12:42 GMT11 July 2020
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    The recent death of Minneapolis, Minnesota, resident George Floyd has sparked a nationwide conversation about police brutality, racism and justice within the US. When it comes to probing the acts of Minneapolis law enforcement, one expert tells Sputnik that investigators will encounter a number of roadblocks.

    Dr. Phil Stinson, professor of criminal justice at Bowling Green State University and the principal investigator for the Henry A. Wallace Police Crime Database, joined Radio Sputnik’s Political Misfits on Thursday to discuss the case and provide insight on how the investigation may progress in the coming days.

    He said that it’s important to look at past cases handled by Hennepin County Attorney Mike Freeman. Stinson noted that during a news conference announcing initial charges against Minneapolis Police Department Officer Mohamed Noor, Freeman declared that while it would be difficult for his office to get a conviction, they would be pursuing the case because it is the right thing to do.

    Stinson told Sputnik that this action made it clear that Freeman’s office was more concerned with justice, rather than conviction rates like other offices.

    Freeman has also gone on record before the 16-member working group on police use of deadly force, co-chaired by Minnesota Attorney General Keith Ellison and Minnesota Commissioner of Public Safety John Harrington, and asserted that “officer-involved shooting cases are some of the most difficult cases,” according to Minneapolis outlet Insight News.

    Despite the difficulty that may be present in obtaining justice, Freeman testified before the working board in August 2019 that his office has a “profound commitment to deal fairly, transparently and as professionally as we can on each case. We assign our most experienced people and allocate all the resources necessary to reach justice.”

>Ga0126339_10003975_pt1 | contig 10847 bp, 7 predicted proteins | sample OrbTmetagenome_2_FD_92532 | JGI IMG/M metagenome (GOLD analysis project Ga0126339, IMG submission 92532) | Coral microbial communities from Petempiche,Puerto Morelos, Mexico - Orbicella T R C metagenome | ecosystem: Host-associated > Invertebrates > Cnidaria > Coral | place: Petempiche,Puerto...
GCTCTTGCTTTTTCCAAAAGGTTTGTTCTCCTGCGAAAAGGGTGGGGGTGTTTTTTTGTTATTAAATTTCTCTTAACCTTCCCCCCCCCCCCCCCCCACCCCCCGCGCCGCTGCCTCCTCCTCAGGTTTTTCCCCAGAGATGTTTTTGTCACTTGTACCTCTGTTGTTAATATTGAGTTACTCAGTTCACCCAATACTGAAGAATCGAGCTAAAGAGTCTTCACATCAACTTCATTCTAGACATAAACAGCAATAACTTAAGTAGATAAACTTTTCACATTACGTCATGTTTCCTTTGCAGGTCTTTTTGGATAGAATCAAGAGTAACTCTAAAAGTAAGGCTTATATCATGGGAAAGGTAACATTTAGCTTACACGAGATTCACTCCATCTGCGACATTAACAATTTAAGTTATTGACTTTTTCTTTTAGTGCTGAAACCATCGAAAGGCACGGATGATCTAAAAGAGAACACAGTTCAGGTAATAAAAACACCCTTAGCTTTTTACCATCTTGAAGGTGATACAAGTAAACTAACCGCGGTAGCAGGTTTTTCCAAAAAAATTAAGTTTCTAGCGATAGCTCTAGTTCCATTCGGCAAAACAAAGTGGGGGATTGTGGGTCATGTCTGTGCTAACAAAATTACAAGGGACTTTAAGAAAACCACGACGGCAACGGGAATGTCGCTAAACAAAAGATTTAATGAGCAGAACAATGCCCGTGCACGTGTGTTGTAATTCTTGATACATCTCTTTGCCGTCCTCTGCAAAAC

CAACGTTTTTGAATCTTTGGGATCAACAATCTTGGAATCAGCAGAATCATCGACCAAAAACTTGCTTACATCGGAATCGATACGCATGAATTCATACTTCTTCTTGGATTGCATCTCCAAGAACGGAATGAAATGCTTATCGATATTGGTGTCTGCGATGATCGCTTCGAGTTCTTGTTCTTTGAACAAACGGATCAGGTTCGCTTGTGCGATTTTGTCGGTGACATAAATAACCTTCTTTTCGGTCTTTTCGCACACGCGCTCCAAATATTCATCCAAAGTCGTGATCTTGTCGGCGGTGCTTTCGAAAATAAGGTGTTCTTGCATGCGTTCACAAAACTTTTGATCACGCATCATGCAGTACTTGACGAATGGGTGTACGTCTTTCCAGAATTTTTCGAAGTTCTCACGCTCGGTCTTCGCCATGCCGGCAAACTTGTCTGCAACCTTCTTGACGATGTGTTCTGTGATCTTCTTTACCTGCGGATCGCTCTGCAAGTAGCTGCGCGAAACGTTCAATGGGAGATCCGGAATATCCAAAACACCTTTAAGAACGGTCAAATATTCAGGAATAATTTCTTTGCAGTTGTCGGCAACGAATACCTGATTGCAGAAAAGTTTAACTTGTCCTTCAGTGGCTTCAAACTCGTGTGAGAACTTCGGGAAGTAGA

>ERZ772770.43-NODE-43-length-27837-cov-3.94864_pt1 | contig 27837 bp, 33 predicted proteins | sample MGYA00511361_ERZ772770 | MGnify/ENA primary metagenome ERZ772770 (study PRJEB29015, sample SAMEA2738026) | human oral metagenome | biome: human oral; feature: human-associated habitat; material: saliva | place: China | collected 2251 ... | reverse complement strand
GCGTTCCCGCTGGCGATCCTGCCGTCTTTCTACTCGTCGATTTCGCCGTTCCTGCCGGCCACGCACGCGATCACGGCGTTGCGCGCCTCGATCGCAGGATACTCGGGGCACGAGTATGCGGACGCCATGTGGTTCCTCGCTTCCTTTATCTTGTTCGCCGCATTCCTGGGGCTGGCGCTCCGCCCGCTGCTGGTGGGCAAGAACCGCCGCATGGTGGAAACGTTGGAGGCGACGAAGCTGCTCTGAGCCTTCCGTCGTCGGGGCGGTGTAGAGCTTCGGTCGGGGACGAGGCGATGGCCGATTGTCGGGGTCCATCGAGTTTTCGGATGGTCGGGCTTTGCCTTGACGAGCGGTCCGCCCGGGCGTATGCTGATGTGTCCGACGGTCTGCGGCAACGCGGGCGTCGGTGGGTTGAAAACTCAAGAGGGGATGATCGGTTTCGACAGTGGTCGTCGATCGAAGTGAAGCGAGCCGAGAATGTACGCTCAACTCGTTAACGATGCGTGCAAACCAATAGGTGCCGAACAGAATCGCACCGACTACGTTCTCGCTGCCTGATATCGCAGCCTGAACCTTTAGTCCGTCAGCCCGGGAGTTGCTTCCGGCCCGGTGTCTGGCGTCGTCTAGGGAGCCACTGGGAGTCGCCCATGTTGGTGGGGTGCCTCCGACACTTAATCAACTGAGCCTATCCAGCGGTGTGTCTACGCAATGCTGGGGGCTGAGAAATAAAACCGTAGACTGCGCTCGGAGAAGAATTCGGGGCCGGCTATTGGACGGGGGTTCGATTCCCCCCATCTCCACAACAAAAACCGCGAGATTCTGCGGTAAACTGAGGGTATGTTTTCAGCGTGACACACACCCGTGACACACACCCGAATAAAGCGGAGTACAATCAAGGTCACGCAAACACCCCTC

However, the state’s investigation into Floyd’s death may be harder than imagined. It was revealed Thursday afternoon by Freeman that four officers fired in connection with the Monday incident have chosen to plead the Fifth Amendment and therefore refused to cooperate with investigators.

    Derek Chauvin, the 19-year department veteran who was seen with his knee on Floyd’s neck in video footage of the incident, will be represented by Tom Kelly, the same lawyer who represented Jeronimo Yanez. Yanez is the Minnesota police officer who was acquitted in the 2016 killing of Philando Castile.

    Stinson noted that when it came to the case of Noor, Freeman mentioned that “for the first time in his career, [he] felt that the Minneapolis Police Department was, in many regards, … stonewalling or trying to impede the investigation of the prosecutor’s office and that it took longer than expected to bring charges.”

    He explained that Freeman’s usual “partners in law enforcement” had started “throwing up roadblocks” when it came to getting answers.

    On the federal level, Erica MacDonald, the Trump administration-appointed US attorney for the District of Minnesota, has said that the investigation will focus on whether or not the case reaches the level of a hate crime. Local Minneapolis outlet Fox 9 noted that this means her office must prove “the subject took action or did not take action when he or she knew it was wrong and chose to do it anyway.”

    MacDonald expressed that Attorney General William Barr and US President Donald Trump are actively monitoring the case, led by herself and Rainer S. Drolshagen, the recently-appointed special agent in charge of the Minneapolis Field Office.

    Journalist Yamiche Alcindor noted that no further details were given on the investigation during MacDonald’s Thursday news conference.

    The views and opinions expressed in the article do not necessarily reflect those of Sputnik.

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    Tags:
    Mohamed Noor, Philando Castile, Minnesota, Minneapolis Police Department, Minneapolis Police, Minneapolis, racism
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